But Robbins cautions, "We're making an educated guess, and each time somebody has guessed, the armadillos kept moving north." The previous prediction set the limit in central Arkansas, "and they just plowed right on past that."
Robbins expects Missouri's armadillo population to increase and "fill in the gaps" in its range except for the bootheel, because of lack of burrow sites above the water table.
He thinks they won't do as well in broad expanses of farmland as they will where woods are available. Armadillos like the softer earth of fields and lawns, but when that open ground freezes, they head for the woods and feed under the leaf litter, where soil doesn't freeze as readily.
LEPROSY AND ARMADILLOS
The nine-banded armadillo is the key to a worldwide effort to eliminate Hansen's disease (leprosy), the ancient malady of the tropics and subtropics that affects cooler areas of the human body.
The leprosy bacillus was discovered in 1872, but scientists couldn't grow it in the laboratory. Research in treatment and prevention didn't take off until 100 years later, when scientists found an ideal host with a relatively cool body temperature - the nine-banded. Organisms grown in laboratory armadillos were distributed to research facilities, and the animal itself became a model in development of new drugs. As research continues, three medications are being tested in humans in clinical trials sponsored by the World Health Organization.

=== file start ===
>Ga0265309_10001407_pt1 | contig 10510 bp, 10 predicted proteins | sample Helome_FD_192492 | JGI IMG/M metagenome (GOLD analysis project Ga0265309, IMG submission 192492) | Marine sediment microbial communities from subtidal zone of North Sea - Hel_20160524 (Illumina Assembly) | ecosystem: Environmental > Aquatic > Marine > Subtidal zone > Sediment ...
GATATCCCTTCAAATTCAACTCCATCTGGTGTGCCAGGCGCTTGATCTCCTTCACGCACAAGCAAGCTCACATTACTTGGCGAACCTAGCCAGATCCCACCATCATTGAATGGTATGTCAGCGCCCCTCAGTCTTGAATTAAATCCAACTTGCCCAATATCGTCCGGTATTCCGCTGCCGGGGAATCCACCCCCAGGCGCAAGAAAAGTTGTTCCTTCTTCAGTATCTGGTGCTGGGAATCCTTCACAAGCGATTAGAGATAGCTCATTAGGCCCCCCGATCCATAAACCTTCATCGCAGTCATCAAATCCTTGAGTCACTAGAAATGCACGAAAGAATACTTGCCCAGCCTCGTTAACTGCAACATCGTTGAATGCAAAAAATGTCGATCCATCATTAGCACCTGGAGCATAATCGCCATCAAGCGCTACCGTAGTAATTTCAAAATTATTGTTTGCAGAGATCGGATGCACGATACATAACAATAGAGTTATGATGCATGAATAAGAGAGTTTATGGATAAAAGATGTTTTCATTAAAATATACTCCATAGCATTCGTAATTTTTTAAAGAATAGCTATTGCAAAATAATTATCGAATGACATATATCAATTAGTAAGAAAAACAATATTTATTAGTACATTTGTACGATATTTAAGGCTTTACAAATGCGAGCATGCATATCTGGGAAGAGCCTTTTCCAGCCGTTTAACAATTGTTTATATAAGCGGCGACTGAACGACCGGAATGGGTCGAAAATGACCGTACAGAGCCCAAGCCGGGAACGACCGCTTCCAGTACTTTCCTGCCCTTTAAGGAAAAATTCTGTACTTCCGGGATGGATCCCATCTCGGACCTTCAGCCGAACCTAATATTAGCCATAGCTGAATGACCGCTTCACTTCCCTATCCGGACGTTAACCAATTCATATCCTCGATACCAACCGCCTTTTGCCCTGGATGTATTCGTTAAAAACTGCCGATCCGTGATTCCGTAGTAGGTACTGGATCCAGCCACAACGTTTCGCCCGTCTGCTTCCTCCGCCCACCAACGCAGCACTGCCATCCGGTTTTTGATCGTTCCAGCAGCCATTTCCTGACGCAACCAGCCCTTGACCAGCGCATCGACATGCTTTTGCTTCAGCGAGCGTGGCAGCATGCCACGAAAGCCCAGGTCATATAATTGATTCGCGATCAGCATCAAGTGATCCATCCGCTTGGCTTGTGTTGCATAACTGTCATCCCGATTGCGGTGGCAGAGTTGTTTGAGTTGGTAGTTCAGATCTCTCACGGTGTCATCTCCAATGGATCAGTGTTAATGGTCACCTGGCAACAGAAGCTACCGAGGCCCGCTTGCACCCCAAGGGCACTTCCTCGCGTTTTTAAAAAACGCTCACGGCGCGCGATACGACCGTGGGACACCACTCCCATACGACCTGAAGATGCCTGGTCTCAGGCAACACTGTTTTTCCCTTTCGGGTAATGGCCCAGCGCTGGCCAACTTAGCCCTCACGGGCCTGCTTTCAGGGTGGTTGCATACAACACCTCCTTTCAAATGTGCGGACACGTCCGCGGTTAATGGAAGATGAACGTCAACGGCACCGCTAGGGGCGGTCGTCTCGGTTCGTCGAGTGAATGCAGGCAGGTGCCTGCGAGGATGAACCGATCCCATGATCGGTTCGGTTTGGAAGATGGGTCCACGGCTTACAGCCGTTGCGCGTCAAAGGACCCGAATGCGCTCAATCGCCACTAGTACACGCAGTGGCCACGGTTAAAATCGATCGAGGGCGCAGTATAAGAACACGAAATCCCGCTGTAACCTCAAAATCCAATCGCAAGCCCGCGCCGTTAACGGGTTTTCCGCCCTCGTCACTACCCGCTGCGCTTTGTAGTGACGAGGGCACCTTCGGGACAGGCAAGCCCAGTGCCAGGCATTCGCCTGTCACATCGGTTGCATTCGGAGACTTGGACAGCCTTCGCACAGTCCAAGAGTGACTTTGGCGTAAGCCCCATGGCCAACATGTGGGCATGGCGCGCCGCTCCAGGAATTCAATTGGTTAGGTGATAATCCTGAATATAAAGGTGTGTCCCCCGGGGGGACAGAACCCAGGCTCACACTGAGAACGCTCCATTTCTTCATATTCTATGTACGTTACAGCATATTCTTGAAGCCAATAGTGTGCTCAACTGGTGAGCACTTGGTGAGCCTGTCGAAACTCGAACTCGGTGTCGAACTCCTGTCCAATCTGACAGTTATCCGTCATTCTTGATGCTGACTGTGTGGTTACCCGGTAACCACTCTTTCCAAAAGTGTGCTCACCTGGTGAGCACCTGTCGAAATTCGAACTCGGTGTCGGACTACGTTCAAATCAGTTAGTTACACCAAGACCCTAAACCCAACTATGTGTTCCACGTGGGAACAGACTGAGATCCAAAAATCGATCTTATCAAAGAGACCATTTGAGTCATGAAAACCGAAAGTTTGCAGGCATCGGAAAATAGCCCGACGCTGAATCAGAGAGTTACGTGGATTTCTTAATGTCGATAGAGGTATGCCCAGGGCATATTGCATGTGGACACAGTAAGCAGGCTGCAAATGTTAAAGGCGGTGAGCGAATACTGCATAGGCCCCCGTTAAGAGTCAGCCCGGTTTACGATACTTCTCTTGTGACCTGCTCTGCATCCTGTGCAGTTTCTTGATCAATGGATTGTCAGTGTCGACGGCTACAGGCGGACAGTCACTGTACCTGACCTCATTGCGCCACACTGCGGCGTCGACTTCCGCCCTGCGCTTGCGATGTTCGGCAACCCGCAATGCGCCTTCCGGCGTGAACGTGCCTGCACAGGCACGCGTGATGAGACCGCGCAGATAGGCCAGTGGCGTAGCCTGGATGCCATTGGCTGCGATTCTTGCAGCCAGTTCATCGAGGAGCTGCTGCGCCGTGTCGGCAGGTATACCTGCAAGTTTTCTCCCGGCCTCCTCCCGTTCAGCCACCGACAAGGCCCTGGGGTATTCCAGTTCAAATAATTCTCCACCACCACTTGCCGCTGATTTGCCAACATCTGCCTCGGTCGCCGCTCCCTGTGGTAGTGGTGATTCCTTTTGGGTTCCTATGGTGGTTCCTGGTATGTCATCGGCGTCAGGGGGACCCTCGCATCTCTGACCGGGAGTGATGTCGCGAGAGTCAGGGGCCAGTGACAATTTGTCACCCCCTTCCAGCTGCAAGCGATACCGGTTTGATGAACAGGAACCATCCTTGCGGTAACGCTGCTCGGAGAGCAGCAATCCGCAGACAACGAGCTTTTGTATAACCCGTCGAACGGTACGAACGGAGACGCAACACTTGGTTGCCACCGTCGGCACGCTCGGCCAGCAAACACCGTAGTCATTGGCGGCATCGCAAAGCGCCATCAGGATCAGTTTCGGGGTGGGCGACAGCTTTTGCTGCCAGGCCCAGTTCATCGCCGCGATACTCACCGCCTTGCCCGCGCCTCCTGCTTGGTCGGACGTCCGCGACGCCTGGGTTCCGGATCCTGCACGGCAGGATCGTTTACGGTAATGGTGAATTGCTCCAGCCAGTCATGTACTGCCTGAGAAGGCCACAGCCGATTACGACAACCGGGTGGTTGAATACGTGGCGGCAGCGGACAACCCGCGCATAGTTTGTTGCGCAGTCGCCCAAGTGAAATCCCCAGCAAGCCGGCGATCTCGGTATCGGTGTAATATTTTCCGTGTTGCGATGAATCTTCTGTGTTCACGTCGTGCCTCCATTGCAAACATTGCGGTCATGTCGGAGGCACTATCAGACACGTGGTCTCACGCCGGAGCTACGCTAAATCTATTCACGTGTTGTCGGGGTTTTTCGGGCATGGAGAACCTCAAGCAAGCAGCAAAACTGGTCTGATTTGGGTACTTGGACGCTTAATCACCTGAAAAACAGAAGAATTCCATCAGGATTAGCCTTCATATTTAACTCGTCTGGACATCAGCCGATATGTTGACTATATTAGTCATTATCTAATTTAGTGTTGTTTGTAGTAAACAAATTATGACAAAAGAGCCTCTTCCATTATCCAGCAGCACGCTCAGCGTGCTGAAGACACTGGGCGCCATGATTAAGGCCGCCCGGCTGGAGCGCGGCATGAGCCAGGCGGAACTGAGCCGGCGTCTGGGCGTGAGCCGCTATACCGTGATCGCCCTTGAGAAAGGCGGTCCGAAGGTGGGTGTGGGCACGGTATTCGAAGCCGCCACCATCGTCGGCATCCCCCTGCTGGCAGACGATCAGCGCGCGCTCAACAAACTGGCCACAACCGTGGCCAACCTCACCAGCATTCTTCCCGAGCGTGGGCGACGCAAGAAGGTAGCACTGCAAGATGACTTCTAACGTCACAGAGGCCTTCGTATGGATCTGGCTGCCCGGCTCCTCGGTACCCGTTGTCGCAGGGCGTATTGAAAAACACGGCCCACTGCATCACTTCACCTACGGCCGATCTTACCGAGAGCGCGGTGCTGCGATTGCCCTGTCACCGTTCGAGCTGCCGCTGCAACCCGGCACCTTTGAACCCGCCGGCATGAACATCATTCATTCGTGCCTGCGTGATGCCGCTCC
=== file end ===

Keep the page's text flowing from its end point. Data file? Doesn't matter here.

During this period of progress, two disconcerting mysteries arose in Texas and Louisiana. First, in the 1970s, leprosy was found in 15 to 20 percent of wild armadillos in those states, with the origin of their infection unknown.
Bob Howard, a spokesman for the National Center for Infectious Diseases, says the center has no information showing leprosy in armadillos in other states. "The armadillo is one of those animals that is studied pretty extensively," he explained, "so if there were indications it was occurring elsewhere, it would be picked up and studied." Florida Institute of Technology researchers found no leprosy among 3,000 armadillos, according to Dr. Arvind Dhople, research professor.
Then, in the mid-1980s, medical journals began to report diagnosis of leprosy in a few people in Texas and Louisiana who had no contact with leprosy patients but handled armadillos. Dhople estimates the number of diagnosed cases at five to ten per year. Contact included racing the armadillos, extracting meat and making souvenirs from the shells. The exact mode of transmission of leprosy, even from human to human, has not been clearly established, but Howard says, "We believe those particular behaviors would put one at risk."
As far as scientists know, both problems - leprosy in armadillos and in people who have handled them - are restricted to Texas and Louisiana.